Effectiveness of dialectic behavioral therapy in routine outpatient care: the Berlin Borderline Study

Borderline Personal Disord Emot Dysregul. 2014 Dec 18;1:20. doi: 10.1186/2051-6673-1-20. eCollection 2014.


Background: Dialectical behavior therapy (DBT) has been proven to be an efficacious treatment for borderline personality disorder (BPD) in several randomized controlled trials (RCTs). However, generalizability of this outcome to the routine health care (effectiveness) has rarely been investigated to date. The aim of this study is to examine the effectiveness of DBT for BPD under the routine health care situation in Germany.

Methods: The study has a longitudinal design over a course of four years with six assessment points. In this paper, results for the first year of treatment are reported. Outcome was assessed at four times throughout an initial phase (of up to five therapy-sessions) and an additional 12 months of therapy. Overall, n =78 patients started the study, 47 patients completed one year of treatment. Dependent variables were number and duration of inpatient treatment stays, number of suicide attempts and non-suicidal self-injury, severity of borderline symptoms, depression, level of dissociation, and general psychopathology.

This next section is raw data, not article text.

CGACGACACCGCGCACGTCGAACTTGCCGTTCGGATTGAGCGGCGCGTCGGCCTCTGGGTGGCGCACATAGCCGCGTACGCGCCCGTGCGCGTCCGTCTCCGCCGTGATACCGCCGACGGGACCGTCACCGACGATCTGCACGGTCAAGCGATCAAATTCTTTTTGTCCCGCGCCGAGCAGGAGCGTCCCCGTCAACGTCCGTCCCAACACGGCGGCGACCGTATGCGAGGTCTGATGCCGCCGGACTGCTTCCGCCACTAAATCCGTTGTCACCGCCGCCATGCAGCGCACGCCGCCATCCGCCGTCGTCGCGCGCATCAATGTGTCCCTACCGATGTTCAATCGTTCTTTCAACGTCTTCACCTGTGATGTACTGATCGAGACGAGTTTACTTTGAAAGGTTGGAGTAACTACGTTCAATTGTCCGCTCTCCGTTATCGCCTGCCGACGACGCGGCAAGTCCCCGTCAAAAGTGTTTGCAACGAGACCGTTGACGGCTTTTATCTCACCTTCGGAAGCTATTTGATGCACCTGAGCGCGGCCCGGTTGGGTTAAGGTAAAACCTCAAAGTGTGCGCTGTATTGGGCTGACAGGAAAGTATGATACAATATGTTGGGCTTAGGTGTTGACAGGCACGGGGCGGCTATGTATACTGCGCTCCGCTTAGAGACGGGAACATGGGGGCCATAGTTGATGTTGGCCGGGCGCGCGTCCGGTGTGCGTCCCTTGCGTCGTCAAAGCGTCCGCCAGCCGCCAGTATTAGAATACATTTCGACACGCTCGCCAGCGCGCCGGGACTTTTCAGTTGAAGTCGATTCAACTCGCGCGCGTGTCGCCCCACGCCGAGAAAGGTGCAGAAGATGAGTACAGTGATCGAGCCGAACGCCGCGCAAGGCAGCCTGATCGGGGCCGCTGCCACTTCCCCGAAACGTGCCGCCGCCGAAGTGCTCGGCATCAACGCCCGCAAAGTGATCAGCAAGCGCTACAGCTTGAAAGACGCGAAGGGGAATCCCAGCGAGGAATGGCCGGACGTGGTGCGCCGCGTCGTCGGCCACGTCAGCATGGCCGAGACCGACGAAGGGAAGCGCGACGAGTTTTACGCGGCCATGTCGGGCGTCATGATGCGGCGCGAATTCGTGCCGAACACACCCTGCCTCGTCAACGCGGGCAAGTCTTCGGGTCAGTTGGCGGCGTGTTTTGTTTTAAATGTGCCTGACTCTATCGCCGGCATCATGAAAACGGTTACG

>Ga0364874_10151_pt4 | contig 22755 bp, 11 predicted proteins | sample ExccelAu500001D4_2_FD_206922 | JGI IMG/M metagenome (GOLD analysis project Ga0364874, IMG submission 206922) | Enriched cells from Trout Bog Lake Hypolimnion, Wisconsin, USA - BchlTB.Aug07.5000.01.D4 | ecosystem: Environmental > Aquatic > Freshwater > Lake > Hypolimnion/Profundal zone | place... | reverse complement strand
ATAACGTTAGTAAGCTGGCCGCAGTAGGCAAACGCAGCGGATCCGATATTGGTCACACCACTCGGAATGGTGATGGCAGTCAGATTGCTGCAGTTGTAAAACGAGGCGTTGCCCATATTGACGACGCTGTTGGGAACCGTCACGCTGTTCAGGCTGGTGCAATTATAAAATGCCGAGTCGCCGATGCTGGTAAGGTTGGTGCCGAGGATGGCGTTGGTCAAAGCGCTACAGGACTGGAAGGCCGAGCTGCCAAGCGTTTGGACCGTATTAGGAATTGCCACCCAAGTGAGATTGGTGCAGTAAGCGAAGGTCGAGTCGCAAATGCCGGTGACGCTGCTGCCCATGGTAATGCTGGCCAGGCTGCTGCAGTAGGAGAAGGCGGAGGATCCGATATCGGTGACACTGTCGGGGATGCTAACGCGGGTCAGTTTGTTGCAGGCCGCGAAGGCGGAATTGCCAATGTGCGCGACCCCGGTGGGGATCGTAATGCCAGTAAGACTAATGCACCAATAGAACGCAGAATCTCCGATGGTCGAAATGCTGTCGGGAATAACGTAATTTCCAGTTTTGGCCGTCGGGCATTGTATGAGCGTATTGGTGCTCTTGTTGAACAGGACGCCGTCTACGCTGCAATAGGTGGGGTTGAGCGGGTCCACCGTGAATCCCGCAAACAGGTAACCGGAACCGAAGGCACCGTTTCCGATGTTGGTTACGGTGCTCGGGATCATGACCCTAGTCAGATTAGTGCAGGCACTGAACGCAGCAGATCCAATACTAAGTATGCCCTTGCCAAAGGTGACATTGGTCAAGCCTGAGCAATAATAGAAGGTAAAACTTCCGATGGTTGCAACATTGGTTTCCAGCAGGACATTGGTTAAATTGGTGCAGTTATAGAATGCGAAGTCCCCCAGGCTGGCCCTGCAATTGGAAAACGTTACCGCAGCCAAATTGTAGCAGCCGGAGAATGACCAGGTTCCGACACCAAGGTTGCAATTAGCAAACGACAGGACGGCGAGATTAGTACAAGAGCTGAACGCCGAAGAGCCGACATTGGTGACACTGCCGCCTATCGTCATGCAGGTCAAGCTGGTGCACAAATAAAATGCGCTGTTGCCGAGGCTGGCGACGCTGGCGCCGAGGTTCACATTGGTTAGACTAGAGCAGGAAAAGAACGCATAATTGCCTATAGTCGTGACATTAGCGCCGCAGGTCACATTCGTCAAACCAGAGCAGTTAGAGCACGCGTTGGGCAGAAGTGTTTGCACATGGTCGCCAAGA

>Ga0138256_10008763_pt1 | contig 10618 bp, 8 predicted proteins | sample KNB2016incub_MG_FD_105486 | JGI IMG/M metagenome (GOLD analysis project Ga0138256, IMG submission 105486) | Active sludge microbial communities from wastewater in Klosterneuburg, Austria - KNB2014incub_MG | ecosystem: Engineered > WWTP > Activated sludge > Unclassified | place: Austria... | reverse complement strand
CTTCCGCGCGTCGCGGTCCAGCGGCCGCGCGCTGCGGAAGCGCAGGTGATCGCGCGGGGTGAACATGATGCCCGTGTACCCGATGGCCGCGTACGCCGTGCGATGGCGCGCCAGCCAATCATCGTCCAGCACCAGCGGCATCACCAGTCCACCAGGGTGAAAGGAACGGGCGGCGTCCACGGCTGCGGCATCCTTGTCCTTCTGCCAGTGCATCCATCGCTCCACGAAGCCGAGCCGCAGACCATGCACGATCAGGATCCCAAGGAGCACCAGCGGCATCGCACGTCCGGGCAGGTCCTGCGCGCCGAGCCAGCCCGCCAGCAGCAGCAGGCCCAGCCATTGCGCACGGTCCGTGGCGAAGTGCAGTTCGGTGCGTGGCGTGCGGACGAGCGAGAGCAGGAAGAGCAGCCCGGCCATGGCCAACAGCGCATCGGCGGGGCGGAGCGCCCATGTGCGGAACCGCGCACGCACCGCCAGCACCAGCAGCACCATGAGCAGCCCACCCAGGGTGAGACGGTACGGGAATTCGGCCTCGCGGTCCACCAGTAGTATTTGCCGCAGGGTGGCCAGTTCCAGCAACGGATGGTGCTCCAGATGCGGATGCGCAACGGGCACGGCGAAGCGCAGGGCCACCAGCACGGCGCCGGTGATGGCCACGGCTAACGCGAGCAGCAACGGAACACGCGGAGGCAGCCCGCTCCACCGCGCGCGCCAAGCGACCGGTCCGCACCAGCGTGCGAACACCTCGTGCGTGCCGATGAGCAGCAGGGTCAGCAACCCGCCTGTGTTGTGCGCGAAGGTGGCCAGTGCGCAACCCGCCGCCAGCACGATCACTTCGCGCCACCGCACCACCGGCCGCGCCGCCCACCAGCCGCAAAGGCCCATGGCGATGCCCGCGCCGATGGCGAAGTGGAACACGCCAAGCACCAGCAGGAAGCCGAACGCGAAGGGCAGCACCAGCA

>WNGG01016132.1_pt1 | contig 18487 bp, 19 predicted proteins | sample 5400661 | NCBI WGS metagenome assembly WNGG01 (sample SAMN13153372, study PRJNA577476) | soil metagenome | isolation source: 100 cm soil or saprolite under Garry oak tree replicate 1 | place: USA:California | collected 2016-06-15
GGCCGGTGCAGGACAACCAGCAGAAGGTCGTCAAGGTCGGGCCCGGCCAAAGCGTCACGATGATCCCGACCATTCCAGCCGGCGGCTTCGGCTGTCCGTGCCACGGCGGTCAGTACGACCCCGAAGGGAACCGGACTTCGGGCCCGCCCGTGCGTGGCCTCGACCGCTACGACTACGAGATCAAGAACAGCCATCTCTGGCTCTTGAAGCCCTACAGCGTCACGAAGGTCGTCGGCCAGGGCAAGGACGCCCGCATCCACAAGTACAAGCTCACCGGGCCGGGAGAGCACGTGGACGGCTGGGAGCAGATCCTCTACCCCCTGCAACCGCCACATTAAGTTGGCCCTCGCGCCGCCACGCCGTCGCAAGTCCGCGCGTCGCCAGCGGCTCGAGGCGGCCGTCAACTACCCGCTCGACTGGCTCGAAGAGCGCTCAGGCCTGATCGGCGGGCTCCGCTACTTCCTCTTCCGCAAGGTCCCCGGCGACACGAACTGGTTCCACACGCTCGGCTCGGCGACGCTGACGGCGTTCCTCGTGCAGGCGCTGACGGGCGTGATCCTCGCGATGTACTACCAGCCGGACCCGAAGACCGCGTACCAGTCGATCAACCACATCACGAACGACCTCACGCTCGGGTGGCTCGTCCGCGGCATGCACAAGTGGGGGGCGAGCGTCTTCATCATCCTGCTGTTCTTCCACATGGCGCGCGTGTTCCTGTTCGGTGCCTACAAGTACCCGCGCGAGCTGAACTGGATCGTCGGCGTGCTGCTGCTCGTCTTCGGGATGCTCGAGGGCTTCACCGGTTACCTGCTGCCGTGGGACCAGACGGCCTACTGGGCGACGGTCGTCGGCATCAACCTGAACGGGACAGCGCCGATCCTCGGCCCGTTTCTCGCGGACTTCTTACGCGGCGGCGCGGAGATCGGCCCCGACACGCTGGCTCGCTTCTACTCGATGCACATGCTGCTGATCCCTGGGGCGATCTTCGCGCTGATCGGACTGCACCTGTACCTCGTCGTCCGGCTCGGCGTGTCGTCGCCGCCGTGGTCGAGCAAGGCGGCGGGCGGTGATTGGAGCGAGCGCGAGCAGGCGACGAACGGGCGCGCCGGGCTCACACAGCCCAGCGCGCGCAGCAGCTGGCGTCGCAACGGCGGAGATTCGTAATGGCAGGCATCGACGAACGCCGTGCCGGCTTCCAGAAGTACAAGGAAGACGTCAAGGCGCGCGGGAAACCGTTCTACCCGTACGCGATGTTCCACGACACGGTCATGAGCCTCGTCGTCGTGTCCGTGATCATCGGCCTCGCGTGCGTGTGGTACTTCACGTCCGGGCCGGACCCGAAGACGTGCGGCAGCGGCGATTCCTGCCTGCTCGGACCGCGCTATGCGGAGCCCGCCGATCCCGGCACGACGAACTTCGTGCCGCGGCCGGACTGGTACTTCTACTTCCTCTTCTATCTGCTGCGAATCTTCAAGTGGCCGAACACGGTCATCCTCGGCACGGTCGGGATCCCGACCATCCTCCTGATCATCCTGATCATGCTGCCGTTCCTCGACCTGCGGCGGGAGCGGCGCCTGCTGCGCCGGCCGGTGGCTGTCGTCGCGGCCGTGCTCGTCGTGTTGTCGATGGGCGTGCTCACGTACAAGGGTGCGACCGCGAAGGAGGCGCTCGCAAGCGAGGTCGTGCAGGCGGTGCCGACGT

Results: Patients significantly improved regarding self-injurious behaviors, number of inpatient hospital stays, severity of borderline symptoms and psychopathology. At the end of the first treatment year, 77% of the patients no longer met criteria for BPD diagnosis. Fewer therapy discontinuations by patients were observed when therapists participated in consultation teams.

Conclusions: Under routine mental health care conditions in Germany, outpatient DBT leads to positive results comparable to those reported in other effectiveness studies and in randomized controlled trials.

Keywords: Borderline personality disorder; Dialectical behavior therapy; Effectiveness study.